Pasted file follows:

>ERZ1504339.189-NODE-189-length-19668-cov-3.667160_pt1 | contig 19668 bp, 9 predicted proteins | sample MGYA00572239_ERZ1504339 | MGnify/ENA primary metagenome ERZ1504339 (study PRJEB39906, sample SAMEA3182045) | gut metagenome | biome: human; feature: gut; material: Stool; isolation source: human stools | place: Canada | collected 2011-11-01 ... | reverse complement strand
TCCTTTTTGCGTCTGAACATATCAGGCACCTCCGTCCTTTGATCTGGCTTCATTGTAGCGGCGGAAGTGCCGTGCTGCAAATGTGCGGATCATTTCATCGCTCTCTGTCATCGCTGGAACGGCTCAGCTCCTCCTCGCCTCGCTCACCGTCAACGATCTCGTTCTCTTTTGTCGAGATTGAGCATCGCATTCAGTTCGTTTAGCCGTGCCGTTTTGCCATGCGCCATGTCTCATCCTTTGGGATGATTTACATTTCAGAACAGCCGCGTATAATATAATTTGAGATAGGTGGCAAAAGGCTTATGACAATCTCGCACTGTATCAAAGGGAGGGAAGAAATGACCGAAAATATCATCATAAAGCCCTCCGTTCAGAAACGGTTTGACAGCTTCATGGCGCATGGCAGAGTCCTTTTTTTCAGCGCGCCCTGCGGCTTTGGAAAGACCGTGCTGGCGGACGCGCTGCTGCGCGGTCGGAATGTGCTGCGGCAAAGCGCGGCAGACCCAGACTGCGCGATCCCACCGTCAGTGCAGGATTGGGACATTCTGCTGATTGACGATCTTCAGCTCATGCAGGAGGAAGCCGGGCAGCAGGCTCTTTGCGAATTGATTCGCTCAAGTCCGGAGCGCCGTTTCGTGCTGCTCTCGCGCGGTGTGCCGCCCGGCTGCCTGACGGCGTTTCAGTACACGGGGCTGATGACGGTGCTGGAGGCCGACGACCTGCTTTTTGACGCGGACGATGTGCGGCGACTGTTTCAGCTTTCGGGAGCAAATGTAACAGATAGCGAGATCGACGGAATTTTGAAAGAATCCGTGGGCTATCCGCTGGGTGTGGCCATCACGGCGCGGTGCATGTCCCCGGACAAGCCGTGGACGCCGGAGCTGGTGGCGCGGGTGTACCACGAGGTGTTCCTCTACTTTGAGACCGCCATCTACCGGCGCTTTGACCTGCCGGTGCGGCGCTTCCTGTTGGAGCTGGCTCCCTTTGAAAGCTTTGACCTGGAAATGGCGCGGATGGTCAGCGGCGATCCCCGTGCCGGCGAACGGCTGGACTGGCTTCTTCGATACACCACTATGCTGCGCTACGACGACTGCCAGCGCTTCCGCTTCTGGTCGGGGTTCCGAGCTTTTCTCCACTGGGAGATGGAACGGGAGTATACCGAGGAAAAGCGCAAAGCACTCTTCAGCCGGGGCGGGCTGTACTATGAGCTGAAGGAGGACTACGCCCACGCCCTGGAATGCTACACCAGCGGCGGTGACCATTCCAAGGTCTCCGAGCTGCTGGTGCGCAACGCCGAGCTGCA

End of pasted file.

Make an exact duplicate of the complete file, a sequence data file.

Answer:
>ERZ1504339.189-NODE-189-length-19668-cov-3.667160_pt1 | contig 19668 bp, 9 predicted proteins | sample MGYA00572239_ERZ1504339 | MGnify/ENA primary metagenome ERZ1504339 (study PRJEB39906, sample SAMEA3182045) | gut metagenome | biome: human; feature: gut; material: Stool; isolation source: human stools | place: Canada | collected 2011-11-01 ... | reverse complement strand
TCCTTTTTGCGTCTGAACATATCAGGCACCTCCGTCCTTTGATCTGGCTTCATTGTAGCGGCGGAAGTGCCGTGCTGCAAATGTGCGGATCATTTCATCGCTCTCTGTCATCGCTGGAACGGCTCAGCTCCTCCTCGCCTCGCTCACCGTCAACGATCTCGTTCTCTTTTGTCGAGATTGAGCATCGCATTCAGTTCGTTTAGCCGTGCCGTTTTGCCATGCGCCATGTCTCATCCTTTGGGATGATTTACATTTCAGAACAGCCGCGTATAATATAATTTGAGATAGGTGGCAAAAGGCTTATGACAATCTCGCACTGTATCAAAGGGAGGGAAGAAATGACCGAAAATATCATCATAAAGCCCTCCGTTCAGAAACGGTTTGACAGCTTCATGGCGCATGGCAGAGTCCTTTTTTTCAGCGCGCCCTGCGGCTTTGGAAAGACCGTGCTGGCGGACGCGCTGCTGCGCGGTCGGAATGTGCTGCGGCAAAGCGCGGCAGACCCAGACTGCGCGATCCCACCGTCAGTGCAGGATTGGGACATTCTGCTGATTGACGATCTTCAGCTCATGCAGGAGGAAGCCGGGCAGCAGGCTCTTTGCGAATTGATTCGCTCAAGTCCGGAGCGCCGTTTCGTGCTGCTCTCGCGCGGTGTGCCGCCCGGCTGCCTGACGGCGTTTCAGTACACGGGGCTGATGACGGTGCTGGAGGCCGACGACCTGCTTTTTGACGCGGACGATGTGCGGCGACTGTTTCAGCTTTCGGGAGCAAATGTAACAGATAGCGAGATCGACGGAATTTTGAAAGAATCCGTGGGCTATCCGCTGGGTGTGGCCATCACGGCGCGGTGCATGTCCCCGGACAAGCCGTGGACGCCGGAGCTGGTGGCGCGGGTGTACCACGAGGTGTTCCTCTACTTTGAGACCGCCATCTACCGGCGCTTTGACCTGCCGGTGCGGCGCTTCCTGTTGGAGCTGGCTCCCTTTGAAAGCTTTGACCTGGAAATGGCGCGGATGGTCAGCGGCGATCCCCGTGCCGGCGAACGGCTGGACTGGCTTCTTCGATACACCACTATGCTGCGCTACGACGACTGCCAGCGCTTCCGCTTCTGGTCGGGGTTCCGAGCTTTTCTCCACTGGGAGATGGAACGGGAGTATACCGAGGAAAAGCGCAAAGCACTCTTCAGCCGGGGCGGGCTGTACTATGAGCTGAAGGAGGACTACGCCCACGCCCTGGAATGCTACACCAGCGGCGGTGACCATTCCAAGGTCTCCGAGCTGCTGGTGCGCAACGCCGAGCTGCA